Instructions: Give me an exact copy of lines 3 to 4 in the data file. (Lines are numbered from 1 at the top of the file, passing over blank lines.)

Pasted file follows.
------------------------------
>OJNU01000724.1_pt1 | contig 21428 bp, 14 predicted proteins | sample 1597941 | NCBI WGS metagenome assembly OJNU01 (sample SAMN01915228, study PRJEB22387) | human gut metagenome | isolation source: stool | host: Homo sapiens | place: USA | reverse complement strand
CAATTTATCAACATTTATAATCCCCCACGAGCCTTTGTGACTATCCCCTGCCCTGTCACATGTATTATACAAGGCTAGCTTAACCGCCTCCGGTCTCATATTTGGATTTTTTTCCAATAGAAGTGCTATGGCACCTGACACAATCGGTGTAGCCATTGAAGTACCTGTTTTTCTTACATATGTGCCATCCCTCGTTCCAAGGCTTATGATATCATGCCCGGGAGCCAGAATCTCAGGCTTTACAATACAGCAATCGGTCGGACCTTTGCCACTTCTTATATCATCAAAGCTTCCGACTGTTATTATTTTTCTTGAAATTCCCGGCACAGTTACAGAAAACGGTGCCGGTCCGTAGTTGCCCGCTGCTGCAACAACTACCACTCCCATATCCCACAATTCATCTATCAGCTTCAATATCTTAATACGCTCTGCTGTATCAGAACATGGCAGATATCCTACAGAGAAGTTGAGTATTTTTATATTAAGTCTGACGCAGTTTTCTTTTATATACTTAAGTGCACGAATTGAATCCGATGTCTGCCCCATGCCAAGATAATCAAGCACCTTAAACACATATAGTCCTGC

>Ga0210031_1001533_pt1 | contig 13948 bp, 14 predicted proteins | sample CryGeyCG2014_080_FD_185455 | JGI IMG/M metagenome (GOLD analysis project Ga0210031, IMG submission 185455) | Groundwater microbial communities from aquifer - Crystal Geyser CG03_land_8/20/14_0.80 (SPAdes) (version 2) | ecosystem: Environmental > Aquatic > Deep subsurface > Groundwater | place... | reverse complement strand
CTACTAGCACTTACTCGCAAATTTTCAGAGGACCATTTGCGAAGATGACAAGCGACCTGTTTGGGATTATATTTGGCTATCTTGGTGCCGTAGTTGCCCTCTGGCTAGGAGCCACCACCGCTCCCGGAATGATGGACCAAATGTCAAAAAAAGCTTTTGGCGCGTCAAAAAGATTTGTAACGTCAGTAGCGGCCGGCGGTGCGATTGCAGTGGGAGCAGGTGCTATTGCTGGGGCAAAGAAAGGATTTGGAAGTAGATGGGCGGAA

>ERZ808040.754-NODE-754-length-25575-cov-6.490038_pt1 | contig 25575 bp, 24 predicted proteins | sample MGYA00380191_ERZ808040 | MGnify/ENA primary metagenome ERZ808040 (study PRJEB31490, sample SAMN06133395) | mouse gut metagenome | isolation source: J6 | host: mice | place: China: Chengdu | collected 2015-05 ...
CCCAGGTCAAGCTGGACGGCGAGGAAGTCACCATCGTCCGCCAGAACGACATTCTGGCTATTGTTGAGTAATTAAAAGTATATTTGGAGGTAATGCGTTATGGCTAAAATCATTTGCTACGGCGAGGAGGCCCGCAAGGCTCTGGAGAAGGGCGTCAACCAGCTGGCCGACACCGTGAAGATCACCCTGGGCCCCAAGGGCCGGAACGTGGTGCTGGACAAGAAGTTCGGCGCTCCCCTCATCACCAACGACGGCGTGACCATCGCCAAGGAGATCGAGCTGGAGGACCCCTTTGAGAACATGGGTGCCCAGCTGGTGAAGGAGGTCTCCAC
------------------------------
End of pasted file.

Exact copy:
>Ga0210031_1001533_pt1 | contig 13948 bp, 14 predicted proteins | sample CryGeyCG2014_080_FD_185455 | JGI IMG/M metagenome (GOLD analysis project Ga0210031, IMG submission 185455) | Groundwater microbial communities from aquifer - Crystal Geyser CG03_land_8/20/14_0.80 (SPAdes) (version 2) | ecosystem: Environmental > Aquatic > Deep subsurface > Groundwater | place... | reverse complement strand
CTACTAGCACTTACTCGCAAATTTTCAGAGGACCATTTGCGAAGATGACAAGCGACCTGTTTGGGATTATATTTGGCTATCTTGGTGCCGTAGTTGCCCTCTGGCTAGGAGCCACCACCGCTCCCGGAATGATGGACCAAATGTCAAAAAAAGCTTTTGGCGCGTCAAAAAGATTTGTAACGTCAGTAGCGGCCGGCGGTGCGATTGCAGTGGGAGCAGGTGCTATTGCTGGGGCAAAGAAAGGATTTGGAAGTAGATGGGCGGAA